What Makes Good Social Security Judges?

I recently wrote about why some Social Security administrative law judges (ALJ’s) deny so many more people for disability benefits than other judges (“Why Do Some Social Security Administrative Law Judges Deny So Many More People than Others?”).  Public records show widely varying approval rates here.  In this blog, I will write about what attributes make good Social Security judges.


Hearings are at the third step of the Social Security disability appeals process.  Expect a denial when applying for Social Security Disability or Supplemental Security Income (SSI) benefits at the application and reconsideration levels.  At the next level, your Social Security benefits hearing, you speak with a judge either in person or by video about what medical problems keep you from working full-time.


ALJ’s approval rates at these Social Security hearings vary widely with the same kinds of cases.  In my prior blog, I wrote a few reasons why some ALJ’s deny so many more people.  These ALJ’s can:


  1. Misunderstand (purposely or out of inexperience) objective medical evidence.
  2. Discount the true impact of pain on functioning (lacking objective empathy).
  3. Want a reputation that they deny claims (personal motivations that are not objective).
  4. Overprotect the system, denying valid claims (while rooting out “fraud”) in the process.


On the other side of the coin, some attributes—in my experience—are common to good ALJ’s.  They are below.


Good ALJ’s investigate facts.  Law school teaches law students how to think critically.  We are taught to sift through facts and select those necessary to resolve legal issues.  Intelligent problem solving, however, requires investigating ALL facts rather than jumping to conclusions.  Social Security claims involve sifting through medical facts in medical records—something NOT taught in law school.  Good ALJ’s take time to look at ALL medical facts and weigh them in light of the medical evidence.  Good ALJ’s research what they do not understand.  The result?  Good ALJ’s have a better understanding of medical evidence.  Better hearing decisions come from a deeper understanding of the evidence.


Good ALJ’s have open minds.  Open minds allow good ALJ’s at hearings to actively listen at disability hearings.  Hearing testimony gives a personal perspective to medical conditions.  ALJ’s with closed minds, however, make hearings irrelevant and unproductive.  Rather than listening to other points of view, closed minds prejudge select facts—blocking a full perspective on the medical evidence.  For example, I know of a case in which a woman’s medical record included a comment from a treating doctor along these lines:  “Patient is a homemaker for her children.”  This ALJ decided this comment meant that the woman “chose” to stay home and was not disabled.  This simplified inductive reasoning prejudged her claim for disability.  I have known other ALJ’s who consider the hearing irrelevant because they read the medical records.  You cannot know a person from paper.  Such is the thought process of a closed mind.  Good ALJ’s, though, know that a full perspective on other people’s life experiences is key to judging well, quite like surveilling unfamiliar land is key to good map making.  By “surrounding” the evidence, good judges can map out a person’s medical conditions more truly and accurately.  Better hearing decisions come from a broader perspective on the evidence.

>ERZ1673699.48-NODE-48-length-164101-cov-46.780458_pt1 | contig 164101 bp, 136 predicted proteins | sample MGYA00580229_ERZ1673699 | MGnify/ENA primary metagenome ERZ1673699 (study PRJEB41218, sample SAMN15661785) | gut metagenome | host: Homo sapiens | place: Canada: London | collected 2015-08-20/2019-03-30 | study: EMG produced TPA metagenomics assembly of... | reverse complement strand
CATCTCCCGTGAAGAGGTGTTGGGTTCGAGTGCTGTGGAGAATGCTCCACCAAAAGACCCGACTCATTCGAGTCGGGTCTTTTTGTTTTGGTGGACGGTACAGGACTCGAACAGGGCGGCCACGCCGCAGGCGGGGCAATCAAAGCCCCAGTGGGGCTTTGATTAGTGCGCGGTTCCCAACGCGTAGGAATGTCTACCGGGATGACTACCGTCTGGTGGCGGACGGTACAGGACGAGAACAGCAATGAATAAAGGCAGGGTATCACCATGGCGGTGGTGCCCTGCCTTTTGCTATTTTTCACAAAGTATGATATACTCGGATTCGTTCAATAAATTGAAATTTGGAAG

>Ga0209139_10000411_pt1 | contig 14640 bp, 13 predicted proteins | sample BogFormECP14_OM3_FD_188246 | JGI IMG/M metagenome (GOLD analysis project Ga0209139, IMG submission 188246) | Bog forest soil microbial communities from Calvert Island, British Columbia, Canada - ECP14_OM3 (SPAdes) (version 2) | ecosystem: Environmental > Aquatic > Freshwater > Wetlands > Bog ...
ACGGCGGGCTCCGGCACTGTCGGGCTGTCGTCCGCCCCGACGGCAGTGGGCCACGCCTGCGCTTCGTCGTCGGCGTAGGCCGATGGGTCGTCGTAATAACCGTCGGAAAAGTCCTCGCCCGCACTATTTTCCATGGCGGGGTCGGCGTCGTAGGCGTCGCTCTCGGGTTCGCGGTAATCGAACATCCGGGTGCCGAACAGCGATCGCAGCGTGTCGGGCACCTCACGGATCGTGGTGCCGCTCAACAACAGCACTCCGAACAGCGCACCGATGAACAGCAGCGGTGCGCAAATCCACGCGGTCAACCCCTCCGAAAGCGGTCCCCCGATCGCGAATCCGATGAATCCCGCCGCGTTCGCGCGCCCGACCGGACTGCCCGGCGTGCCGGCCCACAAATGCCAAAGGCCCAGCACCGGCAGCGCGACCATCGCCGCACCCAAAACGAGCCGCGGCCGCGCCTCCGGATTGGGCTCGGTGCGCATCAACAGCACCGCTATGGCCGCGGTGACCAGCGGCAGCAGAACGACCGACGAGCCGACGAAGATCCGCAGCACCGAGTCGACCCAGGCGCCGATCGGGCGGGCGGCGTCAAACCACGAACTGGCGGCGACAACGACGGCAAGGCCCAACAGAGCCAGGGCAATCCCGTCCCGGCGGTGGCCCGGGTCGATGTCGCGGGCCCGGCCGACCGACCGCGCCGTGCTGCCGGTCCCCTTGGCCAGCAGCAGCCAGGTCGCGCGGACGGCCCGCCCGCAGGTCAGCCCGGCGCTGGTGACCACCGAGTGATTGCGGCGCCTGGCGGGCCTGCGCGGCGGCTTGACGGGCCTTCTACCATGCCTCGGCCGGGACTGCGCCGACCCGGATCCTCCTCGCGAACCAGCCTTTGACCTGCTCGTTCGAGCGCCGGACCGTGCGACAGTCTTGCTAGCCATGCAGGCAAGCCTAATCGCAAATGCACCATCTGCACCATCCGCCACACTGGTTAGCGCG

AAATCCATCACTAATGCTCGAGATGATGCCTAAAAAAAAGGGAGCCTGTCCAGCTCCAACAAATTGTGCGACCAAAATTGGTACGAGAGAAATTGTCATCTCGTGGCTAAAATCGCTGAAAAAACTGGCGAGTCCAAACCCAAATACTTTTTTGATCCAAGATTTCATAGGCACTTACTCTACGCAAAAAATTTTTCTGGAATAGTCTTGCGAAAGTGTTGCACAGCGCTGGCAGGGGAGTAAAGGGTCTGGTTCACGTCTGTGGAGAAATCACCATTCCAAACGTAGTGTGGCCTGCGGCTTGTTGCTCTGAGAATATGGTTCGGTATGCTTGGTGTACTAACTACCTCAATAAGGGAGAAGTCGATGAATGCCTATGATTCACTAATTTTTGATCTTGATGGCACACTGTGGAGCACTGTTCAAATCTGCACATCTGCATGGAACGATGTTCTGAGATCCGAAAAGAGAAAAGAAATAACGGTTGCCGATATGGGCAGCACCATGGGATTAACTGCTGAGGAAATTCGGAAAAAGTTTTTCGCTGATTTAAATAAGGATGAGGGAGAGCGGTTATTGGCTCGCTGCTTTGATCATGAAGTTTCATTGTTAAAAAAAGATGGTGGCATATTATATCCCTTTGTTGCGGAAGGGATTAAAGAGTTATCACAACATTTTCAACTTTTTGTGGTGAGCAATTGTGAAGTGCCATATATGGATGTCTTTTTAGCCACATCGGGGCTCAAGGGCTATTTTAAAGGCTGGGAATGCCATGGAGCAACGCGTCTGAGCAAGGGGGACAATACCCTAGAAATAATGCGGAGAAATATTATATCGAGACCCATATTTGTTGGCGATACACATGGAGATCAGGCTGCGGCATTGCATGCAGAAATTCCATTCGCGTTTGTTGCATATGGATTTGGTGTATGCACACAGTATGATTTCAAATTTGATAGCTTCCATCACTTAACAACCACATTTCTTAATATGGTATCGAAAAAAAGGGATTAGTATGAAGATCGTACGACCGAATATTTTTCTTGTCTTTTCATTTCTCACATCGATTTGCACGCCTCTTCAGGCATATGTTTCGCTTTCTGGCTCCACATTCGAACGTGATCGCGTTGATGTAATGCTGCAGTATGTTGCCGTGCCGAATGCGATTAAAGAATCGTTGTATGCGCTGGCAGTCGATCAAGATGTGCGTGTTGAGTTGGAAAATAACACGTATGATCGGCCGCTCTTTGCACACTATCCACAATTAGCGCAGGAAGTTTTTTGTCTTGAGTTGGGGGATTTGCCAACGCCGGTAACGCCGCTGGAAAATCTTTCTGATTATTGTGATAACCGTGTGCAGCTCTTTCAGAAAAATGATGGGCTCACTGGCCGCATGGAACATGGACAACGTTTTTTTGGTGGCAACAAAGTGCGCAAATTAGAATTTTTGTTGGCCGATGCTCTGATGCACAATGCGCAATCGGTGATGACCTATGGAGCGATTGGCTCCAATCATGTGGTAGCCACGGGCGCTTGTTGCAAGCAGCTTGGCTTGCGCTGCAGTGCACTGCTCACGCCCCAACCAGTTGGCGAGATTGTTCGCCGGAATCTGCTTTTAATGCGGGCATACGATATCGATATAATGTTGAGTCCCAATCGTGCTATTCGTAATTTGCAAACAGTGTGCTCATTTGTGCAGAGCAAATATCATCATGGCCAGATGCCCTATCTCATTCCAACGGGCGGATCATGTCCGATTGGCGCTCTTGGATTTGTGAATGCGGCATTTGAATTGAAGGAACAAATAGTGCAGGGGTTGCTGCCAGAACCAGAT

Good ALJ’s have patience.  People are different.  Medical conditions are unique.  Everyone describes medical problems differently.  Good judges know this, and listen.  They recognize that hearing rooms are not assembly lines of people to “get through.”  Good judges also recognize that people are vulnerable.  Hearing rooms are not courtrooms.  They are “non-adversarial.”  In my experience, impatient judges tend to upset clients at hearings.  This is unnecessary and reflects an inability on some level to empathize.  People with anxiety, for example, tend to get upset easily.  It is easy to upset a person under the stress of a Social Security hearing when you know their vulnerabilities.  You have their medical records!  Good judges, on the other hand, are patient and respectful at hearings.  Respectful discussion at hearings is productive, and leads to more informed hearing decisions.


Choosing good Social Security ALJ’s is a matter of gauging social IQ.  Grades are a poor indicator of the ability to relate to people.  Being a good tax lawyer, for example, has absolutely no bearing on being a good Social Security ALJ.


Advice for SSA:


  1. When reviewing existing ALJ’s, listen to hearing audio. Contentious ALJ’s have patterns of raising voices and disrespectfully cutting off answers.  Such behavior is entirely unnecessary.


  1. When hiring ALJ’s, hire smart attorneys who can demonstrate REAL LIFE client experience. Lawyers in government back rooms are not the ideal showcases for talent interacting with people.  Good ALJ’s have been on the front line in life, and can relate to other peoples’ reality.  The right people doing a job well leads to less burnout.  Good Social Security judges can relate to people fairly and respectfully.  Good ALJ’s, in my experience, help the Social Security Disability program immeasurably.

Written by Andrew Kinney

Andrew Kinney is a graduate of the University of Notre Dame and Marquette Law School. He is in his 25th year of practice in Social Security Disability law. He speaks nationally on Social Security Disability practice, founded the Minnesota State Bar "Social Security Disability Section," and is an editor of the Social Security Pratice Guide, a five-volume legal guide published by LexisNexis.

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